Figure 2: Second generation GNSS modules employ SBAS techniques to improve location accuracy. SBAS uses geostationary satellites and fixed base stations to compensate for GNSS timing errors caused by solar activity and ionosphere influences. (Image source: u-blox)
The EVA-M8M-0 is a highly integrated design, requiring just the addition of an external GNSS antenna for most applications. Notably, the module includes an internal microprocessor. The module also includes internal RAM and ROM, in addition to a serial quad interface (SQI) to connect to external flash memory for additional data storage if required. There is also provision to connect an external crystal to further improve timing accuracy.
Communication with the GNSS module for configuration is either via the long established National Marine Electronics Association (NMEA) protocol, or u-blox’s proprietary UBX protocol. The configuration can be changed during normal operation by sending any “UBX-CFG-XXX” message to the receiver over an I/O port. The configuration can be made permanent by sending a “UBX-CFG-CFG” message with an appropriate “saveMask” (“UBX-CFG-CFG/save”).
Designing with second gen GNSS modules
Designing with GNSS modules requires adherence to established RF design guidelines. Antenna choice, pc board layout, crystal selection, and tuning circuit design will have a significant effect on radio sensitivity and performance factors such as TTFF and positional accuracy.
Also, while some GNSS modules do feature an embedded microprocessor, a separate external controller is often needed for configuration and application control. Most GNSS modules communicate with an external microprocessor via a serial GPIO, I2C port or UART. (See Digi-Key article, “Design Location Tracking Systems Quickly Using GNSS Modules.”)
Because the hardware requirements for any RF application are finicky, it is useful to test out a shortlisted module’s performance without having to construct a hardware prototype. Second generation modules are now accompanied by evaluation kits that allow the designer to do just that.
STMicroelectronics, for example, offers its Teseo-LIV3F GNSS module evaluation board. The board is a standalone evaluation platform for the Teseo-LIV3F GNSS module. The module is a fully integrated device which includes a GNSS core based on an embedded ARM® microprocessor, crystal and real-time clock (RTC), power management, UART and I2C connectivity, and 16 megabits (Mbits) of flash memory. This is all integrated into a package measuring 9.7 by 10.1 mm (Figure 3.) The on-board flash memory allows for up to seven days of assisted GNSS, firmware reconfiguration, and firmware upgrades.
Figure 3: STMicroelectronics’ Teseo-LIV3F GNSS module is highly integrated. Notably, the module incorporates an Arm microprocessor and 16 Mbits of flash memory. (Image source: STMicroelectronics)
The Teseo-LIV3F GNSS module offers 32 second cold start TTFN, -147 dBm cold start sensitivity, and SBAS to increase location precision to within ±1.5 m.
Configuring the Teseo-LIV3F GNSS module eval board is accomplished by connecting to the board’s “UART” input. This is actually a USB-style connector to allow for easy connection to a PC, but the evaluation board includes an internal USB to UART bridge from FTDI to allow the PC to communicate directly with the module. The GNSS module’s UART then appears on the PC's application software as a standard COM port, though the actual data transfer between the PC and GNSS module is achieved via the USB interface (Figure 4).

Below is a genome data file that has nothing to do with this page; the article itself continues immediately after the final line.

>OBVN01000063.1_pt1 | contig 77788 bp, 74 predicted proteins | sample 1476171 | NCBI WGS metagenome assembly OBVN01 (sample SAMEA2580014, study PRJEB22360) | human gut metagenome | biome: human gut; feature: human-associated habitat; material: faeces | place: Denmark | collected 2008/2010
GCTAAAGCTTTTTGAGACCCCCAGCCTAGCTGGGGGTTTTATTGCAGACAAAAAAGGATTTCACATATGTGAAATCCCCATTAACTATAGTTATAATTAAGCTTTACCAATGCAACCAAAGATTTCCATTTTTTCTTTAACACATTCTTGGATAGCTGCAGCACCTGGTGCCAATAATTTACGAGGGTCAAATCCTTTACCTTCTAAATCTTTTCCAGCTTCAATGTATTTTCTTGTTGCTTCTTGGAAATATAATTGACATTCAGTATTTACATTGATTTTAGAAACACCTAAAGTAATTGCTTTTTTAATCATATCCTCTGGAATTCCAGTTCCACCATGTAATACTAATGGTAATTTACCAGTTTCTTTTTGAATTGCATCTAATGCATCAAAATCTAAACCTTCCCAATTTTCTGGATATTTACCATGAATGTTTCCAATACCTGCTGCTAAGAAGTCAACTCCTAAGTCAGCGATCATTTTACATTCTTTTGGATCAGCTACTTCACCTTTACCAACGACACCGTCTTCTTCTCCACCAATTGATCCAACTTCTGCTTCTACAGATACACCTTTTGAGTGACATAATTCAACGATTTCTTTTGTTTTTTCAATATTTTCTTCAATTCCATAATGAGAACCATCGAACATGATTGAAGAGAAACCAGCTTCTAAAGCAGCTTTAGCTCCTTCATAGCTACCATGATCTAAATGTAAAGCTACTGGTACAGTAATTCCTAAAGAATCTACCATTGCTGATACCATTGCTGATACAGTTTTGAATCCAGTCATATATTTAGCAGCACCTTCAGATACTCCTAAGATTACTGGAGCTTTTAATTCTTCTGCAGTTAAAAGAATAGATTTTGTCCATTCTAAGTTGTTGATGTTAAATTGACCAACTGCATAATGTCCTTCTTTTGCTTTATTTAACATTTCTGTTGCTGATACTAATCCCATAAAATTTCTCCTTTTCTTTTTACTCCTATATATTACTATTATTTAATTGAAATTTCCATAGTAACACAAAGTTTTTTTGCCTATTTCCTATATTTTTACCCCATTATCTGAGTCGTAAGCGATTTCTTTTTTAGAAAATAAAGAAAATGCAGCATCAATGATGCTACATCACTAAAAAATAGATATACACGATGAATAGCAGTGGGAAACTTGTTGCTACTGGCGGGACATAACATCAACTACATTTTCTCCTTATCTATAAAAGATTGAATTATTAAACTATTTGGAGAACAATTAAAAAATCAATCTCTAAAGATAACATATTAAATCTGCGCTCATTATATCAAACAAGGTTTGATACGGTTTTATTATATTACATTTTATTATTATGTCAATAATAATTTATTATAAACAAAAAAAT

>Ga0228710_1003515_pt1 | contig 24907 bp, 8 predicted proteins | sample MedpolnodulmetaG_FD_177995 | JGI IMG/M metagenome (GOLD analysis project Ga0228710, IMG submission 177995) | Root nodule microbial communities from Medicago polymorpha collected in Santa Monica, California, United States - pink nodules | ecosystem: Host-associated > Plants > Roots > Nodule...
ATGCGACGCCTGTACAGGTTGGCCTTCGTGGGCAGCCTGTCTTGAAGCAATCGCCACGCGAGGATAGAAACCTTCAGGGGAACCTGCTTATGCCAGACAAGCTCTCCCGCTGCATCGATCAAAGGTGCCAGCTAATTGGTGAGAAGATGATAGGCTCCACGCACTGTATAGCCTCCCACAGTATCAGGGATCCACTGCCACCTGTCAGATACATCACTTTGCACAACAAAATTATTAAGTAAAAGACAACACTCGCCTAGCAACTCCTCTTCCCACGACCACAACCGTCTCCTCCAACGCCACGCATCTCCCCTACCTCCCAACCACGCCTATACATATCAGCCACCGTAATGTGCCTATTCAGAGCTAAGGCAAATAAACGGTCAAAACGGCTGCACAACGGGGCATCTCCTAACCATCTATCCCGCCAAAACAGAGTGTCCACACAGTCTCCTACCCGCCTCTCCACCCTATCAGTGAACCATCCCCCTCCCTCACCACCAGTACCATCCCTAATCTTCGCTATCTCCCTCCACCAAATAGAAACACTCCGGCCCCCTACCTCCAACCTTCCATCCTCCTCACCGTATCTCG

Figure 4: For configuration, the STMicroelectronics evaluation board is connected to a PC running application software via a USB connector. The USB signal is converted to the UART signal used by the GNSS module via a bridge from FTDI. (Image source: STMicroelectronics)
The configuration microprocessor typically uses the NMEA protocol to communicate with the GNSS module. The protocol defines three types of inputs/outputs: commands, write messages, and read messages. The module outputs a response for each input/output. Commands are used to change the operating state of the module, write messages change the module’s configuration, and read messages provide the current configuration.
Inputs are sent from the host microprocessor to the GNSS receiver on the UART or I2C RX line, and outputs are sent from the receiver on the TX line. By default, output messages are sent at the rate of one per second. The protocol allows for both standard and proprietary inputs/outputs (Figure 5).
Figure 5: Communication between the GNSS receiver and the host microprocessor is via UART or I2C channels and uses the NMEA protocol. (Image source: STMicroelectronics)
The message structure of the NEMA protocol is straightforward, for example:
“command-ID,[parameter1,parameter2,...,parameterN]<cr><lf>” for commands;
“message-ID,<data1,data2,...,dataN>*<checksum><cr><lf>” for messages.
Many module makers opt for proprietary schemes for commands and messages. For example, NMEA commands from STMicroelectronics take the form of “$PSTM…” to indicate the instructions are in the company’s proprietary (“P”) format.
To configure the Teseo-LIV3F GNSS module evaluation board, install STMicroelectronics’ Teseo Suite Light, a PC-based application program. Following the program’s intuitive interface, it is straightforward to add the device to the configuration list and activate port connections.
For example, once the UART port is active, the device will begin to operate and it’s possible to observe the NMEA view panel to check the messages and commands being sent from/to the GNSS module.
Once a command is executed, the GNSS module replies with a predefined message and the command is sent back to the host as a final confirmation of execution. For example, to test the effect of STMicroelectronics’ ST-AGNSS technology, control the receiver using the NMEA commands shown in Table 1.
Table 1: STMicroelectronics proprietary commands to control assisted GNSS technology on the Teseo-LIV3F GNSS module. (Table source: STMicroelectronics)
ST-AGNSS is an assisted GNSS which provides ephemeris data to the GNSS receiver in much less time than it takes to obtain actual data from satellites on TTFF.
Modular GNSS technology has extended location tracking technology to a much wider range of applications. Now, improvements in integration, hardware, firmware, assisted GNSS, and augmented positioning see second generation devices extended to applications where fast fix times and enhanced positional accuracy are critical. The new modules inherit the size, cost, and power consumption benefits of their predecessors, but are supported by evaluation boards and PC-based application software to greatly simplify the design process.